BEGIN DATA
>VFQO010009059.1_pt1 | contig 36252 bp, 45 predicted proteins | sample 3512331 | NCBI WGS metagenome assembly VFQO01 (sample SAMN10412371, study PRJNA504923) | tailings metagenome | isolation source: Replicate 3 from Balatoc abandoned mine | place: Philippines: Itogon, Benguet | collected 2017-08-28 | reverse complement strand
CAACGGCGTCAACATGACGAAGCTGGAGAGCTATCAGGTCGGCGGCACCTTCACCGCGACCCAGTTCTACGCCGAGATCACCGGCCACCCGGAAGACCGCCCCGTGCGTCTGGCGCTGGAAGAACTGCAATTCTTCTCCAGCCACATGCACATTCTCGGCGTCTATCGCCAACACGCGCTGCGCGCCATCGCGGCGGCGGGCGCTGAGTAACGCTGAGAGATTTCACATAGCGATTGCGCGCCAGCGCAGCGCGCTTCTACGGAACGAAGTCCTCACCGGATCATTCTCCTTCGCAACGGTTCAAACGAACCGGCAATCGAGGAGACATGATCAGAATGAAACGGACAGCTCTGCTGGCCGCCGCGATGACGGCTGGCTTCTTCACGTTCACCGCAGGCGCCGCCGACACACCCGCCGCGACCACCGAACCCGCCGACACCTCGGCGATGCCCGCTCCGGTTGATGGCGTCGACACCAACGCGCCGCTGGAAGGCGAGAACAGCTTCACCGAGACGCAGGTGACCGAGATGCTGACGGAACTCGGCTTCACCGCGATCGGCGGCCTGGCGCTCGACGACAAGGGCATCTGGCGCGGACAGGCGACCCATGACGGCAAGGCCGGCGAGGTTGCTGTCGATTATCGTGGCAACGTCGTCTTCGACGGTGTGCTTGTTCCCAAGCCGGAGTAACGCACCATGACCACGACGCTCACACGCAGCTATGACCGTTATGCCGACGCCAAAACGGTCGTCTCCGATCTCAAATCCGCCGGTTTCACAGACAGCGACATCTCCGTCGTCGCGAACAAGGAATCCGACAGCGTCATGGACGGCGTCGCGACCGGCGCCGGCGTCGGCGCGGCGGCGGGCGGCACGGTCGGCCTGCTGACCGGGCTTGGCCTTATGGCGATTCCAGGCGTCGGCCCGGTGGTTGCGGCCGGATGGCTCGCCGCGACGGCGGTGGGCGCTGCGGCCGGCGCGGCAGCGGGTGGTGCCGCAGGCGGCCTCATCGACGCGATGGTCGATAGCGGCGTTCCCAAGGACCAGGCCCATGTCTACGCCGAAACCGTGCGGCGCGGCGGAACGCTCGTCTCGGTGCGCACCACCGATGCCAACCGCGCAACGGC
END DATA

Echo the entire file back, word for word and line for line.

>VFQO010009059.1_pt1 | contig 36252 bp, 45 predicted proteins | sample 3512331 | NCBI WGS metagenome assembly VFQO01 (sample SAMN10412371, study PRJNA504923) | tailings metagenome | isolation source: Replicate 3 from Balatoc abandoned mine | place: Philippines: Itogon, Benguet | collected 2017-08-28 | reverse complement strand
CAACGGCGTCAACATGACGAAGCTGGAGAGCTATCAGGTCGGCGGCACCTTCACCGCGACCCAGTTCTACGCCGAGATCACCGGCCACCCGGAAGACCGCCCCGTGCGTCTGGCGCTGGAAGAACTGCAATTCTTCTCCAGCCACATGCACATTCTCGGCGTCTATCGCCAACACGCGCTGCGCGCCATCGCGGCGGCGGGCGCTGAGTAACGCTGAGAGATTTCACATAGCGATTGCGCGCCAGCGCAGCGCGCTTCTACGGAACGAAGTCCTCACCGGATCATTCTCCTTCGCAACGGTTCAAACGAACCGGCAATCGAGGAGACATGATCAGAATGAAACGGACAGCTCTGCTGGCCGCCGCGATGACGGCTGGCTTCTTCACGTTCACCGCAGGCGCCGCCGACACACCCGCCGCGACCACCGAACCCGCCGACACCTCGGCGATGCCCGCTCCGGTTGATGGCGTCGACACCAACGCGCCGCTGGAAGGCGAGAACAGCTTCACCGAGACGCAGGTGACCGAGATGCTGACGGAACTCGGCTTCACCGCGATCGGCGGCCTGGCGCTCGACGACAAGGGCATCTGGCGCGGACAGGCGACCCATGACGGCAAGGCCGGCGAGGTTGCTGTCGATTATCGTGGCAACGTCGTCTTCGACGGTGTGCTTGTTCCCAAGCCGGAGTAACGCACCATGACCACGACGCTCACACGCAGCTATGACCGTTATGCCGACGCCAAAACGGTCGTCTCCGATCTCAAATCCGCCGGTTTCACAGACAGCGACATCTCCGTCGTCGCGAACAAGGAATCCGACAGCGTCATGGACGGCGTCGCGACCGGCGCCGGCGTCGGCGCGGCGGCGGGCGGCACGGTCGGCCTGCTGACCGGGCTTGGCCTTATGGCGATTCCAGGCGTCGGCCCGGTGGTTGCGGCCGGATGGCTCGCCGCGACGGCGGTGGGCGCTGCGGCCGGCGCGGCAGCGGGTGGTGCCGCAGGCGGCCTCATCGACGCGATGGTCGATAGCGGCGTTCCCAAGGACCAGGCCCATGTCTACGCCGAAACCGTGCGGCGCGGCGGAACGCTCGTCTCGGTGCGCACCACCGATGCCAACCGCGCAACGGC